The member organizations of Via Campesina in Africa, in Europe and in the Caribbean consider that the Economic Partnership Agreements (EPAs) between the European Union (EU) and the African, Caribbean and Pacific countries (ACP) are a new threat for the peasants and small farmers in the four regions. We ask a definitive stop in the negotiations and the opening of a period of debate and analyses on the impacts of free-trade on our national agricultures. Alternatives based on the right to food sovereignty exist.
This paper by Claire Godfrey provides a wide-ranging look at the many problems with the EPAs, and investigates how these could impact on the African, Caribbean and Pacific countries’ future development.
Outlines the legal and moral obligation of the EU to offer the Pacific ACP an attractive alternative to the EPAs.
Provides background information on fisheries in the Pacific and explores the pros and cons of a Pacific fisheries agreement with the EU.
The absence of development content and the severe effects of rapid
trade liberalization were among key problems highlighted by policymakers
and NGO participants at a workshop held here on the Economic
Partnership Agreements between the European Union and the
African, Caribbean and Pacific Group.
Gareth Thomas, international development minister, and Ian McCartney, minister of state for trade, are calling for the European commission to be more flexible in its approach and consider alternative agreements, should developing countries choose not to enter an EPA.
Representatives of ACP countries have been in the UK to lobby politicians to pressurise the government over its proposed new trade agreements. Black Britain spoke to them about how the agreements will destroy their economies and their lives.
Civil society organisations have called for caution as Nigeria, the Economic Community of West African States(ECOWAS) and other African, Caribbean and Pacific(ACP) countries begin the second phase of negotiations with the European Union on the proposed Economic Partnership Agreement(EPAs).
A Mauritian political party called Rezistans ek Alternativ (RA) has asked local MLAs to help in stopping the process of Economic Partnership Agreements (EPA) which, according to its members, Mauritius and fourteen other African countries have agreed to negotiate with the European Union, without realising the implication of such an agreement.
Do the Pacific Islands’ negotiators genuinely hope they can negotiate a beneficial Economic Partnership Agreement with the European Union or are they simply going through the motions and doing what is required of them under the Cotonou Agreement 2000? In the secretive chess game of trade negotiations it is impossible to know.
The South Centre, in partnership with a consortium of ACP and European NGOs, is organizing a high-level conference on negotiations related to Economic Partnership Agreements (EPAs) in Brussels on 12 October 2006.
The conference focuses on three particular problem areas of EPAs. Are EPAs endangering food sovereignty and rural development of mostly agrarian oriented ACP states? Are EPAs in their current form undermining autonomous initiatives of regional integration? What effects are to be expected from a broad liberalisation agenda including the so called "new issues” of investments, competition and public procurement?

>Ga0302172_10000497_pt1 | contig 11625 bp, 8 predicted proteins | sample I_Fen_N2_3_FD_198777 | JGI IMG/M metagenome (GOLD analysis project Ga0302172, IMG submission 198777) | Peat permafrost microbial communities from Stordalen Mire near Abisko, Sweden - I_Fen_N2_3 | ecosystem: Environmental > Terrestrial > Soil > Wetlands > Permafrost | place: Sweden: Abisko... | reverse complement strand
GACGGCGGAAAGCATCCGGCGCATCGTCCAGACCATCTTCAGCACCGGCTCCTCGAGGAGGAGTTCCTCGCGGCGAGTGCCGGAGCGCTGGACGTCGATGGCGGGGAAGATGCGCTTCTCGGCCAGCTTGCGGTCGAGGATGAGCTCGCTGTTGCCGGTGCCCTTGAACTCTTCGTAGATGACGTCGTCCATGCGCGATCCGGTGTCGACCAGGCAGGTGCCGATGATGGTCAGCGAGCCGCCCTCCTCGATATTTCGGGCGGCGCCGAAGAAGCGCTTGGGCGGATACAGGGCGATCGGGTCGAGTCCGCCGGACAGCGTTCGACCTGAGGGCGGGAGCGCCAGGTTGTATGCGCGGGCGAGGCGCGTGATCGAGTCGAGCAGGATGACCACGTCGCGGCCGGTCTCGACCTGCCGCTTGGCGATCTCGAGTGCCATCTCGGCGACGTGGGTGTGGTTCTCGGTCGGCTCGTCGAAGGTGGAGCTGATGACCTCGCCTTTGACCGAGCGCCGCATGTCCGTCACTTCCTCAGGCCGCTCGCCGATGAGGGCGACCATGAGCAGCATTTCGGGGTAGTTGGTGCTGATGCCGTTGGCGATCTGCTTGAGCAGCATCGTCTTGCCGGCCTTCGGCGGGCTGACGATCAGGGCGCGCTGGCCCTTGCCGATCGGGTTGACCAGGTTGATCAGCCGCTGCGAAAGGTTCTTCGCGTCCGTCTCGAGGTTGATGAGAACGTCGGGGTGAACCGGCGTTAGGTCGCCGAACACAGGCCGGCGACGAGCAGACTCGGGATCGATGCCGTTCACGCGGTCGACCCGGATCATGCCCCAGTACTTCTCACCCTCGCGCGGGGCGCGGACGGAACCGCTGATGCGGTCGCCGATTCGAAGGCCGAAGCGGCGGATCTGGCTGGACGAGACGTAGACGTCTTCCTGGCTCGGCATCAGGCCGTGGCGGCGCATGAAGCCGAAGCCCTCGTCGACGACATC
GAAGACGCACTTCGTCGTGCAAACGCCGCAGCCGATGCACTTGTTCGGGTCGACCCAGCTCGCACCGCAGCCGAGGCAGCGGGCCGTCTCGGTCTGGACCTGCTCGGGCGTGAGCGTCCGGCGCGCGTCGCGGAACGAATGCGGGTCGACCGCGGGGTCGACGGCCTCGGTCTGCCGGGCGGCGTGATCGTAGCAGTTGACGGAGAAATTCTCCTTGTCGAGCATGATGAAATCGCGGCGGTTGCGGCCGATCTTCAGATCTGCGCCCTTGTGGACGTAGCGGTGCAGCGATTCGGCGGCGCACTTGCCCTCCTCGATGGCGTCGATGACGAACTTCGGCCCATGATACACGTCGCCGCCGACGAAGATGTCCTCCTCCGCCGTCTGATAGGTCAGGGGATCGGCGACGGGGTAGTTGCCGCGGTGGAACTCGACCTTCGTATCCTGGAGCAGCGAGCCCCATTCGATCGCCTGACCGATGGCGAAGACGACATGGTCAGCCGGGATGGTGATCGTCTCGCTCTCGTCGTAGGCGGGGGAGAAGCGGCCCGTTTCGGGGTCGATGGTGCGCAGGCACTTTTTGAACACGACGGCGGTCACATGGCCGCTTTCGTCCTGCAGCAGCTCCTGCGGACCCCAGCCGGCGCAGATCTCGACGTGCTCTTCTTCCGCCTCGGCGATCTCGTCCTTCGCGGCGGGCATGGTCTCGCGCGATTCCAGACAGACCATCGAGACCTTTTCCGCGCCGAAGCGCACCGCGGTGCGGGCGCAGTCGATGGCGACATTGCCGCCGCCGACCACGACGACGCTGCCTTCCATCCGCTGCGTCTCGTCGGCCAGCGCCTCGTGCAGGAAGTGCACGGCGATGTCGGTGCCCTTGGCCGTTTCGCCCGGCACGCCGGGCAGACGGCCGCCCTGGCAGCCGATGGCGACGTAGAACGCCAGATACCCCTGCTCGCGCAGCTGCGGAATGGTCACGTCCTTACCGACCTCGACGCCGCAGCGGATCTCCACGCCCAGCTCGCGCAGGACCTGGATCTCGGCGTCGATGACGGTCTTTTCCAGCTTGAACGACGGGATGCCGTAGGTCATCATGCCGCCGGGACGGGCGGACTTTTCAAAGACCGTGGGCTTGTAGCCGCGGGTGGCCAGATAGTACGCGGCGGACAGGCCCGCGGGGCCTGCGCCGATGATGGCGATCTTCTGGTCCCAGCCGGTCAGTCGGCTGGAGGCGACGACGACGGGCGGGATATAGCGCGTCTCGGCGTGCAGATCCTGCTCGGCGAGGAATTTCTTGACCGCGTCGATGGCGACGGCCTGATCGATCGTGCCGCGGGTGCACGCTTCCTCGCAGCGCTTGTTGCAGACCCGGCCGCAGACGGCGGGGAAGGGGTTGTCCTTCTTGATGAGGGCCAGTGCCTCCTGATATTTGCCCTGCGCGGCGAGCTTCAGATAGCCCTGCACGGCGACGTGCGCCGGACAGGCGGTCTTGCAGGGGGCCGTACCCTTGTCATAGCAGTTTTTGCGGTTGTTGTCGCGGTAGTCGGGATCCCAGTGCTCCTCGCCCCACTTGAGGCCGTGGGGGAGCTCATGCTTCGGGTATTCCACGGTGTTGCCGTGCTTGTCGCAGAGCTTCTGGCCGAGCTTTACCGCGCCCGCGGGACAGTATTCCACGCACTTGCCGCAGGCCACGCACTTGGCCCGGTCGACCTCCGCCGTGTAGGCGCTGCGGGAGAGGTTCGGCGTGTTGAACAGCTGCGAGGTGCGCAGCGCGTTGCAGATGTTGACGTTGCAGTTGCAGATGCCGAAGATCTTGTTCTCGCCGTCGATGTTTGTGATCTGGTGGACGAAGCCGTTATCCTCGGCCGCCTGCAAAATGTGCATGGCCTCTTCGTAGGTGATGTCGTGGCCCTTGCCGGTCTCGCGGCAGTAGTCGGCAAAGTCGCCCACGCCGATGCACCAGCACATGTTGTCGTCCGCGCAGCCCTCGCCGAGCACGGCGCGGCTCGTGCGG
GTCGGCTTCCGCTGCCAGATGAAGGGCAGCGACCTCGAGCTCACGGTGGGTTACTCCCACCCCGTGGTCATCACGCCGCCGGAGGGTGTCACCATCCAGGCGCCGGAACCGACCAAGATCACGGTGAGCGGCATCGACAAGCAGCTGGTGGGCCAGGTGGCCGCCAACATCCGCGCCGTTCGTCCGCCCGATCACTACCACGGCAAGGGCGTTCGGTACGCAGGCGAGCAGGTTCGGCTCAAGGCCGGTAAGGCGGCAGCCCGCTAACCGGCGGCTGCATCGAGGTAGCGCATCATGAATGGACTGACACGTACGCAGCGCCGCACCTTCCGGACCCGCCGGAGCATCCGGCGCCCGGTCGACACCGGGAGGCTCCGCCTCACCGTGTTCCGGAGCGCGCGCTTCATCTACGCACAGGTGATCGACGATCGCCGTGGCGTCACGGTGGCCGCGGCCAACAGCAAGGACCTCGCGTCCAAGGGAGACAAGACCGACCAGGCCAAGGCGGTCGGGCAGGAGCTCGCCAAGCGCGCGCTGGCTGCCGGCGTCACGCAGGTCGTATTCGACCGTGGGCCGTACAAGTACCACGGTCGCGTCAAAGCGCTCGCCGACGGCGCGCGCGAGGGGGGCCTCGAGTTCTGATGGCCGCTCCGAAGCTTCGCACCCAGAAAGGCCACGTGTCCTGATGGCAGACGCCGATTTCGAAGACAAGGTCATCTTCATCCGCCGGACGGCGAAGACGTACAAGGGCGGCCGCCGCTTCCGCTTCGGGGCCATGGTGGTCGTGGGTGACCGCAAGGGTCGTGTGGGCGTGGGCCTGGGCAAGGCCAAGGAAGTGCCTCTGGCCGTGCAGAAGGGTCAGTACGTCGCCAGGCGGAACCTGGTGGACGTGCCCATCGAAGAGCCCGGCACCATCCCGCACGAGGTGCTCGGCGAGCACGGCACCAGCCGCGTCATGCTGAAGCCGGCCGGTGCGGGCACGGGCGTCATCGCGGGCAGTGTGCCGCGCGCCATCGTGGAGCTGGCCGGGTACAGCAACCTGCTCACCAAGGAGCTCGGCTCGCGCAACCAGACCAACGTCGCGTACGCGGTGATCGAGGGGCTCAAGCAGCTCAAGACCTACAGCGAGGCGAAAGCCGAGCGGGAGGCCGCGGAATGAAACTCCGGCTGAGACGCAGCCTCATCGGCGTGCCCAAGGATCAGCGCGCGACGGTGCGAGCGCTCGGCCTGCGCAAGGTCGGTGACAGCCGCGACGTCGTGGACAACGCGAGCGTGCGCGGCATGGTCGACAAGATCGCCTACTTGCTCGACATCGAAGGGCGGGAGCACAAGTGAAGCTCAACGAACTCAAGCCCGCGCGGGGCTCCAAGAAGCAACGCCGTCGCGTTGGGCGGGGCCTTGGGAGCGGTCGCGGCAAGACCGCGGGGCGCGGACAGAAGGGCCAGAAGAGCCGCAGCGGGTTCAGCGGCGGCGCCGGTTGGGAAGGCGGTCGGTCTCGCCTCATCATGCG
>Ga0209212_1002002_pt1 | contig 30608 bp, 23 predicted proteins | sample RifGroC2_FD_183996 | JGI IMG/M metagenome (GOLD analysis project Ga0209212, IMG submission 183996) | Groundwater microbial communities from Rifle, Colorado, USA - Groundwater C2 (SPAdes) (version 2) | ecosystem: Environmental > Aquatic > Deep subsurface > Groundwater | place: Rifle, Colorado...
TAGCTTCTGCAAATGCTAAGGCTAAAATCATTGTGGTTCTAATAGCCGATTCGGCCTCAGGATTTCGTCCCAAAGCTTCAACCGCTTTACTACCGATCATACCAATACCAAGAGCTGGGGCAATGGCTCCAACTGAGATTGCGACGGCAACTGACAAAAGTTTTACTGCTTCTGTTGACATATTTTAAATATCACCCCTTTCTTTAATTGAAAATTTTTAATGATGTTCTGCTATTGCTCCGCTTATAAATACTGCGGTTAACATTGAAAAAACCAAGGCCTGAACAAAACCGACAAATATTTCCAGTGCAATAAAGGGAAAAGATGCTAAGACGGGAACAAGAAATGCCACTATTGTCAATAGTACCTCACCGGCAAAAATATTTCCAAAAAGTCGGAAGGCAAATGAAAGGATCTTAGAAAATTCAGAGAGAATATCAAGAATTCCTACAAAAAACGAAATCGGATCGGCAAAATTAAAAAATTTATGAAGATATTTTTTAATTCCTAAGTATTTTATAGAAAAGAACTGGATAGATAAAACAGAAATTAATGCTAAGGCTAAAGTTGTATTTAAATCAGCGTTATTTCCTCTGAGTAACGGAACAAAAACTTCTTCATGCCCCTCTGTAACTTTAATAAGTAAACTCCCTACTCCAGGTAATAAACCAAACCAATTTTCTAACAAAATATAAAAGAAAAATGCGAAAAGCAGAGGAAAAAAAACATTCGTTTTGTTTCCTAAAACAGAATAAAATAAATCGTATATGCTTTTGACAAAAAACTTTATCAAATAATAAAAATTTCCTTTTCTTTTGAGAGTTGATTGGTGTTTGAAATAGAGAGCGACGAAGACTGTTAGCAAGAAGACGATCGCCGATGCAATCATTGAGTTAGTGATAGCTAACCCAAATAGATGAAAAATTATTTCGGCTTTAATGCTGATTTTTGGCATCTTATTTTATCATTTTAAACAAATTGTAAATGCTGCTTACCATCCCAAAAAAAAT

African countries risk sinking further into poverty if the European Union pushes ahead with new free trade deals that could harm local industry and farming by unfair competition, non-governmental aid groups said on Tuesday.
The EU strongly advocates that attracting more foreign investment is a solution to African development problems and that African countries therefore need to include strict investment liberalisation measures in EPAs.
The European Union (EU) is negotiating with African, Caribbean and Pacific (ACP) countries for a new free trade agreement: the Economic Partnership Agreements (EPAs). The liberalisation of services and therefore opening the market for foreign investors is part of these negotiations.
ACP countries cannot continue with the EPAs agenda as if the failed WTO talks are irrelevant to the EPAs context. An option would be to take advantage of the proposed review of the Cotonou Agreement upon which the EPAs negotiations are based. ACP countries should not wait for the EU to do this for them.
In what could be described as a softening of its position on the Economic Partnership Agreements negotiations between EU and ECOWAS, the EU’s Ghana office says it is hopeful that the concerns of ECOWAS would be addressed “before” the implementation of the EPAs begin.
The European Union (EU) and the Economic Community of West African States (ECOWAS) have decided to negotiate an agreement to regulate their trade relations under the new World Trade Organization (WTO) Compatible Framework.
African Civil Society has called on the governments to stop negotiations on the proposed Economic Partnership Agreements (EPAs) with the European Union EU, saying it would undermine development and lead to increased poverty.
Karl Falkenberg, Deputy Director-General of Trade at the European Commission, says its is not worth having an Economic Partnership Agreement between the EU and ECOWAS if the Agreement did not enshrine Free Trade Agreement-style full reciprocity between the parties and liberalised rules for Investment.